After that if you visit your portal and you if have configured it as per the instructions laid out in Enable Automatic Integrated Windows Authentication you will be automatically logged in the portal with Internet Explorer.




A similar mechanism exists for Firefox. From Mozilla's Integrated Authentication page:


Mozilla currently supports a whitelist of sites that are permitted to engage in SPNEGO authentication with the browser. This list is intended to be configured by an IT department prior to distributing Mozilla to end-users.

The preferences are:

pref("network.negotiate-auth.trusted-uris", site-list); 
pref("network.negotiate-auth.delegation-uris", site-list);
pref("network.automatic-ntlm-auth.trusted-uris", site-list);

where, site-list is a comma-separated list of URL prefixes or domains of the form:

site-list = ","

network.negotiate-auth.trusted-uris lists the sites that are permitted to engage in SPNEGO authentication with the browser, and
network.negotiate-auth.delegation-uris lists the sites for which the browser may delegate user authorization to the server.
network.automatic-ntlm-auth.trusted-uris lists the trusted sites to use NTLM authentification.

To modify these settings we start firefox in the address we can enter about:config and modify just the top two options to include our domain (




Chrome for windows is actually pretty easy, from Chromium's HTTP authentication page:


In Windows only, if the AuthServerWhitelist setting is not specified, the permitted list consists of those servers in the Local Machine or Local Intranet security zone (for example, when the host in the URL includes a "." character it is outside the Local Intranet security zone), which is the behavior present in IE. Treating servers that bypass proxies as being in the intranet zone is not currently supported.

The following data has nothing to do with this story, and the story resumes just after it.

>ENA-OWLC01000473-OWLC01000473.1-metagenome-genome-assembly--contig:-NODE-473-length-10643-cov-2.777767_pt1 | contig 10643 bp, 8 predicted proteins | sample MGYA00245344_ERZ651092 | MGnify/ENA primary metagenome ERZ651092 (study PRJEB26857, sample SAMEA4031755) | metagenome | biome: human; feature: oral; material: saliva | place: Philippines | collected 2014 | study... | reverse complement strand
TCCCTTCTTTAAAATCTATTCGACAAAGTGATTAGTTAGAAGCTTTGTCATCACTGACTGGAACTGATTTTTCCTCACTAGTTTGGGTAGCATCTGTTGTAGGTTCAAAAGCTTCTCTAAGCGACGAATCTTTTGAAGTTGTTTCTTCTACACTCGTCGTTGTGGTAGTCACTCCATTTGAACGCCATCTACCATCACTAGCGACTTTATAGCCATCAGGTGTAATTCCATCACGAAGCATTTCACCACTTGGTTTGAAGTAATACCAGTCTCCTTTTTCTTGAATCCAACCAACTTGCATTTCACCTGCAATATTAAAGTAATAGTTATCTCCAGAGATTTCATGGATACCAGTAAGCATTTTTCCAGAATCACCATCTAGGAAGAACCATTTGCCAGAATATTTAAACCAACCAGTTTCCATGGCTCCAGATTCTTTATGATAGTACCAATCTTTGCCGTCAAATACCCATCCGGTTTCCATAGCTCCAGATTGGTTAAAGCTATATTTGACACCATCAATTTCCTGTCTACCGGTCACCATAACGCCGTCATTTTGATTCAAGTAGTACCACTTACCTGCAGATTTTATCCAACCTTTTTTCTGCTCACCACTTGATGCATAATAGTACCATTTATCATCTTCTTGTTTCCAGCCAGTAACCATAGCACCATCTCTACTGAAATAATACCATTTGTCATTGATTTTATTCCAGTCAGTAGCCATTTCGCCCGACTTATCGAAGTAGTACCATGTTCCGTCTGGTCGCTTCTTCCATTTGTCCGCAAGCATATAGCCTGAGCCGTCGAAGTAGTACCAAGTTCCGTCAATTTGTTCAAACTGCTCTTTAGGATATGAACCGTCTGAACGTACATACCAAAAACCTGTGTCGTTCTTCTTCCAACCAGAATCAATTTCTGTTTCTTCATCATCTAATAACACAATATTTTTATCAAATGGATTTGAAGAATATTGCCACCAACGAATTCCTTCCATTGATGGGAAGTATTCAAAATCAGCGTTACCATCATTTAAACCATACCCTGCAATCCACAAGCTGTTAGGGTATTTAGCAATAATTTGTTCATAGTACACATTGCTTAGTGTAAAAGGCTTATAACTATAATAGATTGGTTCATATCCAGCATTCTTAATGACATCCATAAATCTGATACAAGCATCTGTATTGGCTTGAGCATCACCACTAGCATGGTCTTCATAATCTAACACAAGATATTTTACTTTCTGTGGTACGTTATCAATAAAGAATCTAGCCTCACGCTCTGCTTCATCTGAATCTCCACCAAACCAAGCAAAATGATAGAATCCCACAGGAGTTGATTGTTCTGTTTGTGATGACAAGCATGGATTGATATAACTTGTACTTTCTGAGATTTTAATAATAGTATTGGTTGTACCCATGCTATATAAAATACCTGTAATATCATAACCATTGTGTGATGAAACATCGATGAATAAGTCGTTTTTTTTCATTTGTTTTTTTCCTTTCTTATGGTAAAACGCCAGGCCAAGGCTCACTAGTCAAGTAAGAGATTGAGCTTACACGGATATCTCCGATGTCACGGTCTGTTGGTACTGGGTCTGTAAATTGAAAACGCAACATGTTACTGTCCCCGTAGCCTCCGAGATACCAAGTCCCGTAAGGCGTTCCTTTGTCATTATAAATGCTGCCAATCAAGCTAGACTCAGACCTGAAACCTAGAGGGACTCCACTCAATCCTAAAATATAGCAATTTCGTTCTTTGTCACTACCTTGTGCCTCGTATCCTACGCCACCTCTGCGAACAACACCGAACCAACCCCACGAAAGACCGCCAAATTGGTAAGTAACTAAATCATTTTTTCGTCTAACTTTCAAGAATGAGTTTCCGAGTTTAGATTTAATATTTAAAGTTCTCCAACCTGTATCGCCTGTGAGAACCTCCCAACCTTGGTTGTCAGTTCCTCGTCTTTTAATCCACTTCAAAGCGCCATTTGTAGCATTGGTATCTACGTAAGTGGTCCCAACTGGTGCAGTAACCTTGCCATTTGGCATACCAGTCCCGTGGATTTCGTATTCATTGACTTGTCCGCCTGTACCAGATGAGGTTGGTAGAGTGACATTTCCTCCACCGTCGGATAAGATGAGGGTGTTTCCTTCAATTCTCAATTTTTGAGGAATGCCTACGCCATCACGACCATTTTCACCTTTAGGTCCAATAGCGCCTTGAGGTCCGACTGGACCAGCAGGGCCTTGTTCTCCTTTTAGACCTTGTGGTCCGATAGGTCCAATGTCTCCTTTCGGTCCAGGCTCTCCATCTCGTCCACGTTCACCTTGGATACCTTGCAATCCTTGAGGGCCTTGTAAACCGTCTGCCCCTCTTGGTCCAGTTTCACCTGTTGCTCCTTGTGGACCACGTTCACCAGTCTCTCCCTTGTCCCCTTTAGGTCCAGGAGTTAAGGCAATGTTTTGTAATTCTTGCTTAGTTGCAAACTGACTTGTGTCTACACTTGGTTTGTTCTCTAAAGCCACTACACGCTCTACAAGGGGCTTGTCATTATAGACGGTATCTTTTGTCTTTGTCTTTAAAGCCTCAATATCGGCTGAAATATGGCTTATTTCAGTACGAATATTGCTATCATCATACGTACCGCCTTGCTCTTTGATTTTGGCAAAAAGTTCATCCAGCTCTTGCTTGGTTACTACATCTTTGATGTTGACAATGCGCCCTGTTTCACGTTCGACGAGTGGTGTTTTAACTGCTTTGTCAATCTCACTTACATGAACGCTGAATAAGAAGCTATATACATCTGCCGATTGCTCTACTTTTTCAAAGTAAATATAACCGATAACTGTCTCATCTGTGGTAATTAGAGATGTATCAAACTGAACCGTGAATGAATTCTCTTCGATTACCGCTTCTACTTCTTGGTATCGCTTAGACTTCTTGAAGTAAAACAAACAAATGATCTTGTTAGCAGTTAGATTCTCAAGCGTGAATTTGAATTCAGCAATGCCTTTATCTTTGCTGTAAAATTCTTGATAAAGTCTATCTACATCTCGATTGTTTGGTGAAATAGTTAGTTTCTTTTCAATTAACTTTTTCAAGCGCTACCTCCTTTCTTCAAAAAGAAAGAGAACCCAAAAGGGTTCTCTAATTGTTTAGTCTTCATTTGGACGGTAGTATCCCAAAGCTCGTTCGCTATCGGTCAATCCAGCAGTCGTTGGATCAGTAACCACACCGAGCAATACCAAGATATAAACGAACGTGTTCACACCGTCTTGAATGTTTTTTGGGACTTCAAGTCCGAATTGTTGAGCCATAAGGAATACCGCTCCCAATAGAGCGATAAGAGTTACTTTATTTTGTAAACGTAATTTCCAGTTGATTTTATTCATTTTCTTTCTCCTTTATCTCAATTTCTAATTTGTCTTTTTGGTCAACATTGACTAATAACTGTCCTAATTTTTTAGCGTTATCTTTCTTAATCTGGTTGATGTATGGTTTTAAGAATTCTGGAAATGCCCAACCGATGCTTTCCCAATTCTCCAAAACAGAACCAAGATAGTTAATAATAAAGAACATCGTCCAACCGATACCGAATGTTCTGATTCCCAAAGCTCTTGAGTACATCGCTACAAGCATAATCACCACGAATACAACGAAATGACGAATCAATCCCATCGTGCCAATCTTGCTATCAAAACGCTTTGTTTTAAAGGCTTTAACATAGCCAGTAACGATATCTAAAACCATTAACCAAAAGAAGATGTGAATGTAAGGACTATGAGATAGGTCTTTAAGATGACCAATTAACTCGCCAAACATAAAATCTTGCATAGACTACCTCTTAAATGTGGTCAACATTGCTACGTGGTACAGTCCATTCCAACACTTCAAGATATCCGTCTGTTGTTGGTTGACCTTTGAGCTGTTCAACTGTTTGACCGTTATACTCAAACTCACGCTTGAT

So if we configure the Local Intranet Security Zone appropriately in Internet Explorer then Chrome will use those settings as well.


Mac OS X

As long as the Mac OS X system is joined to the domain (I will talk more about that below) and has a valid kerberos ticket then you can launch chrome with the following command:


$ open -a 'Google Chrome' --args --auth-server-whitelist="*" --auth-negotiate-delegate-whitelist="*"


Or you can set the following setting permanently:


$ defaults write AuthServerWhitelist "*"
$ defaults write AuthNegotiateDelegateWhitelist "*"



As long as the Linux Machine is able to get a kerberos ticket (I will talk more about that later), then you can launch from with the following parameters:


$ google-chrome-stable --auth-server-whitelist="*" --auth-negotiate-delegate-whitelist="*"


If you want to make it permanent, create a file with the following settings:


$ cat /etc/opt/chrome/policies/managed/policies.json
    "AuthServerWhitelist": "*",
    "AuthNegotiateDelegateWhitelist": "*"


And then just launch Google Chrome as you would normally do. You can also confirm the policy settings by going to chrome://policy in the address bar of the Chrome Browser:



Safari and Mac OS X